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[10] Material

[11] Natural Polymer

[12] Metal

[13] Chemical Polymer

[14] Ceramic

[15] Composite

[20] Product

[21] Rod

[22] Strip

[23] Sheet

[24] Stereometric

[25] Fluid

[30] Process

[31] Cutting

[32] Machining

[33] Shaping

[34] Forming

[35] Printing

[40] Connection

[41] Substansive

[42] Adhesive

[43] Welded

[44] Stiched

[45] Mechanical

[50] Finishing

[51] Polished

[52] Coated

[53] Laminated

[54] Electrochemical

[55] Printed

[60] Orientation

[61] Uniaxial

[62] Biaxial

[63] Radial

[64] Multiaxial

[65] Amorphous

[70] Structure System

[71] Form-Active

[72] Surface-Active

[73] Section-Active

[74] Vector-Active

[75] Hybrid


Taxonomy for Spatial Construction




In literature there still is discussion about material differentiation. Often the discussion argues new materials that don’t fit well in former models. Most literature agrees on the distinction of material families in three groups being: Metals and Alloys, Ceramics and Glasses, Polymers and Elastomers (Martin, 1996). In some cases the fourth group represents Composite Materials. Others argue that because of the exceptional qualities of Carbon, this material should be a group in itself (Bucquoye, 2002).

In this frame taxonomy, user friendliness and materials used in artistic design are favored over a theoretical watertight theory. Because of a rich use of resin based structures, composites are used as an individual subtype. Because of wood being of great importance in construction and architecture, a distinction is made between natural polymers and chemical polymers.


Natural Polymers:
The subtype of natural polymers consists of all polymers that don’t have a chemical origin. In most cases the material doesn’t consist of any oil based elements. In some literature these natural polymers are described as natural composites. Being based on a combination of fibers of cellulose and collagen and having an advantage on the combination of both should fit them in composites better than polymers (Martin, 1996). Without going into molecular detail, in art education this distinction is difficult to teach. In this case, wood should be discussed together with polyester composites and epoxy honeycomb construction. This is why all materials consisting of mostly natural polymers are combined in this group.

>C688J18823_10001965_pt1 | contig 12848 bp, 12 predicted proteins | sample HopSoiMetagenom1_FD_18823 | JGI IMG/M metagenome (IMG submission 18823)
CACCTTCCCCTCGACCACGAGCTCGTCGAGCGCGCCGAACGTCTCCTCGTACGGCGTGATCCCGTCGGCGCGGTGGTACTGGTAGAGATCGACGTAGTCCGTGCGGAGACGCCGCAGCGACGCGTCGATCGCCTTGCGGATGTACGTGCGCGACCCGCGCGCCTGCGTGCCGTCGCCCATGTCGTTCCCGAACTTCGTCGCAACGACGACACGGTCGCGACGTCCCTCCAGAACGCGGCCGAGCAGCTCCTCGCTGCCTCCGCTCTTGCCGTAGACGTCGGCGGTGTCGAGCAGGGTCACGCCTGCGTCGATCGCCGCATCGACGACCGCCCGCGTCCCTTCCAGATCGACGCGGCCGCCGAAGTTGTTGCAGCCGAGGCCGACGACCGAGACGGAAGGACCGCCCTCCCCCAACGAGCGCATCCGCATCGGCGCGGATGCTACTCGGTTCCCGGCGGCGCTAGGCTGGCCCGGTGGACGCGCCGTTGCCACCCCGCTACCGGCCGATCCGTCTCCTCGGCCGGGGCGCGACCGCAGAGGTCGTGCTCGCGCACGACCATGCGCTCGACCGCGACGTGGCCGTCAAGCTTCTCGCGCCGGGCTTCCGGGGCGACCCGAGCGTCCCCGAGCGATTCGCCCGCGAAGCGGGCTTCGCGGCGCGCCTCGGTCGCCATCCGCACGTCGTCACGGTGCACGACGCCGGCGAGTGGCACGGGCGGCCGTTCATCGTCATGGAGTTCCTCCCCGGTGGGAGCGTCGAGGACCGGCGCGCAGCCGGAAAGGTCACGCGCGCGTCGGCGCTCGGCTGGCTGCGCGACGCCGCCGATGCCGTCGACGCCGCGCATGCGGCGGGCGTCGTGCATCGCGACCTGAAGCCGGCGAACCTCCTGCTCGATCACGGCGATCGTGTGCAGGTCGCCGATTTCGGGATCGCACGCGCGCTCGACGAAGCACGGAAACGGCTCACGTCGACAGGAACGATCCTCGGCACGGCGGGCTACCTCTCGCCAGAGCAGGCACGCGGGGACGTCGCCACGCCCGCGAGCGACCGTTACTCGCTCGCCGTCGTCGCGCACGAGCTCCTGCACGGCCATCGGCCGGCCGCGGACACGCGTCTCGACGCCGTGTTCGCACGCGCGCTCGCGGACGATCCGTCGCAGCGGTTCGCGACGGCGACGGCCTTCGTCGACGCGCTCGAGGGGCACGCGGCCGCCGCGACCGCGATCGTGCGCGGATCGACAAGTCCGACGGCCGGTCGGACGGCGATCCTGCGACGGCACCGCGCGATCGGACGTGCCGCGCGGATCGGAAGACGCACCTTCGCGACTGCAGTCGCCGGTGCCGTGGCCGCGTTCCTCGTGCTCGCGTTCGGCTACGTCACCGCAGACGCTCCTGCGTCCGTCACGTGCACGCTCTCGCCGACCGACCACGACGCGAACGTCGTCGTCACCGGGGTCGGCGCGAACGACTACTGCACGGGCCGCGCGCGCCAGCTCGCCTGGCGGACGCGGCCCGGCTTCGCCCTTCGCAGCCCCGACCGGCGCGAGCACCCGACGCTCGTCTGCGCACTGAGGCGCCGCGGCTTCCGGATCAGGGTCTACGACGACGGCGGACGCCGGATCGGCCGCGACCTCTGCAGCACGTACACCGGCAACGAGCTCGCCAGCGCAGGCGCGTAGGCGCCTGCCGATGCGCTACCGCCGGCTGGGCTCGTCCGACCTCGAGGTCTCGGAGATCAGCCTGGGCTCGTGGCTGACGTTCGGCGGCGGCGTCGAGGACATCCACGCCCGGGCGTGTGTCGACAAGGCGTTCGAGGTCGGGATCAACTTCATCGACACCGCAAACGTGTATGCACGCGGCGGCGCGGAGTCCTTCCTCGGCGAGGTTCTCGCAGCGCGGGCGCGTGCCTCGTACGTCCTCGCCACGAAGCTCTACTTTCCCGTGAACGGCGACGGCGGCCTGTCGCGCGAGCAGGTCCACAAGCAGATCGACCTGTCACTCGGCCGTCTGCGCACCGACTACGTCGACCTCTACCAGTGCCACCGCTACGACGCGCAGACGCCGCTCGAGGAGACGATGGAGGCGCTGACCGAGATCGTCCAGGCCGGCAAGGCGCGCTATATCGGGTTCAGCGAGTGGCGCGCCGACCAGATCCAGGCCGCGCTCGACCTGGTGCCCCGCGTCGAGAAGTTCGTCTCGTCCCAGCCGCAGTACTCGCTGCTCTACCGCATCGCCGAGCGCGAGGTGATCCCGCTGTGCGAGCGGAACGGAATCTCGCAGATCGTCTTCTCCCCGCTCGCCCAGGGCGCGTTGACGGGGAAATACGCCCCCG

Examples:
Hardwood (Ash, Aspen, Birch, Cherry, Elm, Hazel, Mahogany, Maple, Oak, Teak), Softwood (Cedar, Pine, Pruce), Paper (Offset, Flattened, Layered), Cardboard (Honeycomb, Corrugated, Pressed), Leather, Skin and Bone


Metals:
The subtype of metals consists of all materials consisting of a metallic bonding of electrons. Both metals and alloys are represented in this group.

Examples: Base metals (Aluminum, Copper, Iron, Tin, Lead, Nickel, Titanium, Zinc), Noble metals (Silver, Gold, Platinum), Metals used in alloys (Chrome, Cobalt, Magnesium, Nickel) and Alloys (Bronze, Brass, Cast Iron, Steel)


Chemical Polymers:
The subtype Chemical Polymers consists of all oil based materials. Both polymers and elastomers are included in this subtype.

Examples:
Thermosetting Polymers (Polyester, Bakelite, Melamine resin, Epoxy resin), Thermoplastic Polymers (EVA, PTFE, ETFE, PET, PVC, PP PE) and Elastomers (Neoprene, Silicone)


Ceramic Materials:
The subtype Ceramics consist of all materials that are no metal or polymer. The subtype includes stone like products as well as glass.

Examples: Traditional Ceramics (Pottery, Terracotta, Stone, porcelain), Technical Ceramics and Glass


Composites:
The subtype Composites consists of matrix materials, within which the combination of material properties is superior to those of the individual components.

Examples: Resin Sandwiches, Carbon Sandwiches and Reinforced Components.





The subtypes of Material Products consist of a combination of standards used in metal, wood and ceramic industries. Some distinctions seem unnecessary at first sight. For instance, a narrow plate can be a strip, and a narrow strip can be a rod. In application in design and geometry, and communication in workshops and education, the distinction proved rather valuable.


Rod:
A rod is a product of a long length with a width to height ratio of about 1 to 1. Using these materials in, for instance, weaving and wickerwork won’t harm the structure geometrically.


Strip: A strip is a product of a long length which is wider than its thickness. The resistance while bending the material is different in one direction to the other. Using these products in double curved geometry will affect the behavior of the strip along its line.


Sheet:
A sheet is a thin product with a surface area that is no more than two to three times longer than its width.


Stereometric: A stereometric product has a thickness in x, y to z direction. The thickness of x to y to z is one to another no more than two to three times bigger.


Fluid:
A fluid is a product in liquid state.